Container-mania continues unabated. But that might not mean what you think in terms of applications and architectures.
There remains a tendency to equate containers with microservices. And by equate I mean "use interchangeably."
This is a bad assumption.
You see, a significant percentage of containers today are actually being used to deploy … existing applications. As noted in Container Journal, an IDC survey found that less than half (46%) of containers were used for new applications. The rest were running existing applications. (Source: IDC Survey Finds Containers Driving Mission Critical Apps) The oft-cited explanation for this strange combination? Modernization.
There are any number of studies and research that will point out the number of "new" applications being built as cloud-native are still relatively small - less than 1 in 5 by Cap Gemini's research. Recent research from Diamanti found that 31% of IT leaders were looking to containers specifically for the purpose of modernizing legacy applications. This is no surprise. We are in an era of multi-generational IT, supporting five different generations of application architectures.
So there's all these traditional apps out there - and more still coming - that may wind up deployed in containers.
I'm going to posit that's a good thing, because containers and related technology like service meshes can actually aid in modernization efforts.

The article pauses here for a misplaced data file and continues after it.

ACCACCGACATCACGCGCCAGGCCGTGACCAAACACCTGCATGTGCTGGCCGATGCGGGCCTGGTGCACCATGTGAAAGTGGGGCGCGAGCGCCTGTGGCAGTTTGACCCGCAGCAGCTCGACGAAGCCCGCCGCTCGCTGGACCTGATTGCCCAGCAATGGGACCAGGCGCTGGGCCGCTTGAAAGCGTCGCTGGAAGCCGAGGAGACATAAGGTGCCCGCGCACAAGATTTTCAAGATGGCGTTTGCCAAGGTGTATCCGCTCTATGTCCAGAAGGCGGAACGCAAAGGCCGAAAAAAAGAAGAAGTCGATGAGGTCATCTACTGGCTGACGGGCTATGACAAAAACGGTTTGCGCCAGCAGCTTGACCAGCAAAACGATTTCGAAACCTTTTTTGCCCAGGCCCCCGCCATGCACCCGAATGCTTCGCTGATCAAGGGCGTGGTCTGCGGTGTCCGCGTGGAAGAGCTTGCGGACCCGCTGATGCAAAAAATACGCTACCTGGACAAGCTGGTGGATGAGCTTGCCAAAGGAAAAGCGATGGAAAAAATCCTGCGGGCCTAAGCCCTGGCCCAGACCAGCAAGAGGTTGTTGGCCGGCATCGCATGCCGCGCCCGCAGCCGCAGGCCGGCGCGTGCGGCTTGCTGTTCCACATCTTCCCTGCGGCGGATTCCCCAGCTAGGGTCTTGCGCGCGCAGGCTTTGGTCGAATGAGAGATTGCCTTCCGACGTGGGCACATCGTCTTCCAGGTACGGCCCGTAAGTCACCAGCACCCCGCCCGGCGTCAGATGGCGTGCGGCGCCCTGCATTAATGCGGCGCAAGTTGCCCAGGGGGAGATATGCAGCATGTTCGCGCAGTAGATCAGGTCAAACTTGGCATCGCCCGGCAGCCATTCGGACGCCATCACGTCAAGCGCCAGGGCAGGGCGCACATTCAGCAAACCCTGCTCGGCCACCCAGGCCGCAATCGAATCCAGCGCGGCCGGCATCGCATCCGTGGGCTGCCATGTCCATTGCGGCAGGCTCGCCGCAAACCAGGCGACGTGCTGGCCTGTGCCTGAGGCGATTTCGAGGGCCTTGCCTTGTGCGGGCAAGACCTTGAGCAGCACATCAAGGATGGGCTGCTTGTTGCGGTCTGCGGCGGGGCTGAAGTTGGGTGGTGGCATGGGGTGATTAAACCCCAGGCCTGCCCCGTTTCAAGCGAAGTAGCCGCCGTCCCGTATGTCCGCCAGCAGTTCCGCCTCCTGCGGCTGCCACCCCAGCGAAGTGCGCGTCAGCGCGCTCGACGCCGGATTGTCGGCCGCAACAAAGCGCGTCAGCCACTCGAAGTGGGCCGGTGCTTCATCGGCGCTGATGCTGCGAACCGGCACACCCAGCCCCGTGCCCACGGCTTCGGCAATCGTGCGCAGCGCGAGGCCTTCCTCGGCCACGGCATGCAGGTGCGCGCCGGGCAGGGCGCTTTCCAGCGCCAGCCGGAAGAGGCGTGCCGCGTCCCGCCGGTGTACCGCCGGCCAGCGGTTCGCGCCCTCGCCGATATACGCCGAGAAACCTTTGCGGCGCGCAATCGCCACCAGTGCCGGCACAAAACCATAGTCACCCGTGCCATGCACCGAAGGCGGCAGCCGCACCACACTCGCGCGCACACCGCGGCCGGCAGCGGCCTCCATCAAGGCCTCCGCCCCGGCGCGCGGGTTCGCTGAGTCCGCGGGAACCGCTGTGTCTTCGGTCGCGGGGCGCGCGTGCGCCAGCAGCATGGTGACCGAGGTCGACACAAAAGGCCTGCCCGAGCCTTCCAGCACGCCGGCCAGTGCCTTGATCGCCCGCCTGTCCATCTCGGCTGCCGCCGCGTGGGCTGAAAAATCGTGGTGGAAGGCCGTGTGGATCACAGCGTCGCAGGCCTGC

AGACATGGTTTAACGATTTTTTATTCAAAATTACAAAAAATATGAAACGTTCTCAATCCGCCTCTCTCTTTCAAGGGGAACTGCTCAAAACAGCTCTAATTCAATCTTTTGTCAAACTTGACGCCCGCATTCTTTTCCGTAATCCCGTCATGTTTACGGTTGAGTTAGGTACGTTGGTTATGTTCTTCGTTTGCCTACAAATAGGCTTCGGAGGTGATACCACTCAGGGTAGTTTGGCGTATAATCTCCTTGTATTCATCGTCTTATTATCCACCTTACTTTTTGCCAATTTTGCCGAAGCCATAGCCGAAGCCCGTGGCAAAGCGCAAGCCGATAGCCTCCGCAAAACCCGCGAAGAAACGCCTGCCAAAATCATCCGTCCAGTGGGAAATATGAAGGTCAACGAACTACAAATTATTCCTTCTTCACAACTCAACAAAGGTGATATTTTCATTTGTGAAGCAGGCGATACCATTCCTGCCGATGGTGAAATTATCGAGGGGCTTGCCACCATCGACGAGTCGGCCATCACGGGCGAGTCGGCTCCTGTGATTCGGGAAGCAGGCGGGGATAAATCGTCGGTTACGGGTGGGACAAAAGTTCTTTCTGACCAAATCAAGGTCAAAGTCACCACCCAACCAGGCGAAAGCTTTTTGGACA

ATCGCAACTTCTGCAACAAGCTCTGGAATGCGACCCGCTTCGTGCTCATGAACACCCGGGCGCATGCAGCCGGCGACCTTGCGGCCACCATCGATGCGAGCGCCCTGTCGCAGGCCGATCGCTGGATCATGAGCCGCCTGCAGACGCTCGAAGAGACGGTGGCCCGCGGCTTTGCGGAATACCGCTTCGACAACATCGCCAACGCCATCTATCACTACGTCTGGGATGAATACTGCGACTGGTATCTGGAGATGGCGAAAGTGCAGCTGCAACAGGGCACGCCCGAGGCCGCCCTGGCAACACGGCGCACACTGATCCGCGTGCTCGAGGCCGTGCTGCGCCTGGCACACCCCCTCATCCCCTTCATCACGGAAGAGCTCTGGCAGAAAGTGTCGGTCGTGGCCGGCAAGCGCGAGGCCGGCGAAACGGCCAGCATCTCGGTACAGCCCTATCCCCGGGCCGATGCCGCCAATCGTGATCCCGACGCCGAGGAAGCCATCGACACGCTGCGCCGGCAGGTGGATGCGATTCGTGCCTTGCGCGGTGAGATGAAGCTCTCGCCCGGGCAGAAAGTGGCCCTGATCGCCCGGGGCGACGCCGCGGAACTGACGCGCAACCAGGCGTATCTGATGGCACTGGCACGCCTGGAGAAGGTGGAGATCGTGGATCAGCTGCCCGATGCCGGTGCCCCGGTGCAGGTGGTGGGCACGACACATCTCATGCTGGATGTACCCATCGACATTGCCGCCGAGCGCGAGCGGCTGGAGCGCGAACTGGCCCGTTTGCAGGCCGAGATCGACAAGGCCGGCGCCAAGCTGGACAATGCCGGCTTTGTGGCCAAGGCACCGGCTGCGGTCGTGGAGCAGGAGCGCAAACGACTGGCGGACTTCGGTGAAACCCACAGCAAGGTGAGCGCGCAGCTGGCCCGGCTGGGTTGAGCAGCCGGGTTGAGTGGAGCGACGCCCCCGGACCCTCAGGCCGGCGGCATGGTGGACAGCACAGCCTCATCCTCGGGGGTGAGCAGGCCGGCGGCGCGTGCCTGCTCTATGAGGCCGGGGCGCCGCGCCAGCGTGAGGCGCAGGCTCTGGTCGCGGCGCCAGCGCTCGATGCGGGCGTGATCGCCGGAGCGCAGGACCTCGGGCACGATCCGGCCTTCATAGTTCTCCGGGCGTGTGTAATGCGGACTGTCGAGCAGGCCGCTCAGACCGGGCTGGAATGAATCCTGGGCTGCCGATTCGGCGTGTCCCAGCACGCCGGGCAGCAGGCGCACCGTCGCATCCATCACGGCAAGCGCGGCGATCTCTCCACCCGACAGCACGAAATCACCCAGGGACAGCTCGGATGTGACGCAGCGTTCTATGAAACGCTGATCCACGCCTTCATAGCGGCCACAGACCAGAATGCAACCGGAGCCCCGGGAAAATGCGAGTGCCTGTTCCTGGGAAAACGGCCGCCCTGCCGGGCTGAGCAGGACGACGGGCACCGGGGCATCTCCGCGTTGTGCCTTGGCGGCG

Observability, if you aren't familiar, comprises three generally accepted pillars as detailed by Cindy Sridharan in "Distributed Systems Observability":
There is no shortage of content on this topic - including the challenges inherent in the big operational data generated by logs and the emission of telemetry - so I won't cover it here. Suffice to say that you need all three in order to realize the full potential of observability.
Suffice it also to say that on this latest point - traces - existing and legacy applications are at a disadvantage. You see, most were not instrumented to emit the telemetry necessary to trace a transaction on its journey from origination to fulfillment. Event logs and metrics are much easier to generate and obtain regardless of application architecture and environment. These are standard options in just about every web and application platform. But instrumentation? That usually implies embedded code or agents with visibility into real time traffic.
Which is one of the things a service mesh can provide.
If you recall, a service mesh is primarily composed of sidecar proxies inside a container orchestration environment. These proxies basically proxy all communication - in and out - for a container. By doing so, these proxies scale services but also provide a perfect place to instrument traffic for purposes of enabling full observability. They can enrich messages traversing the container environment to include detailed tags and other meta-data that enable systems to track and correlate traffic across multiple systems and services.
Best of all, they can achieve this with very little modification of the application. In some cases, like that of Java apps, there are configuration-based options to inject the appropriate capabilities without modifying code.
The ability to emit traces from existing applications is a key capability in the quest for true observability. If existing applications will be deployed in containers, consider how a service mesh can help modernize them.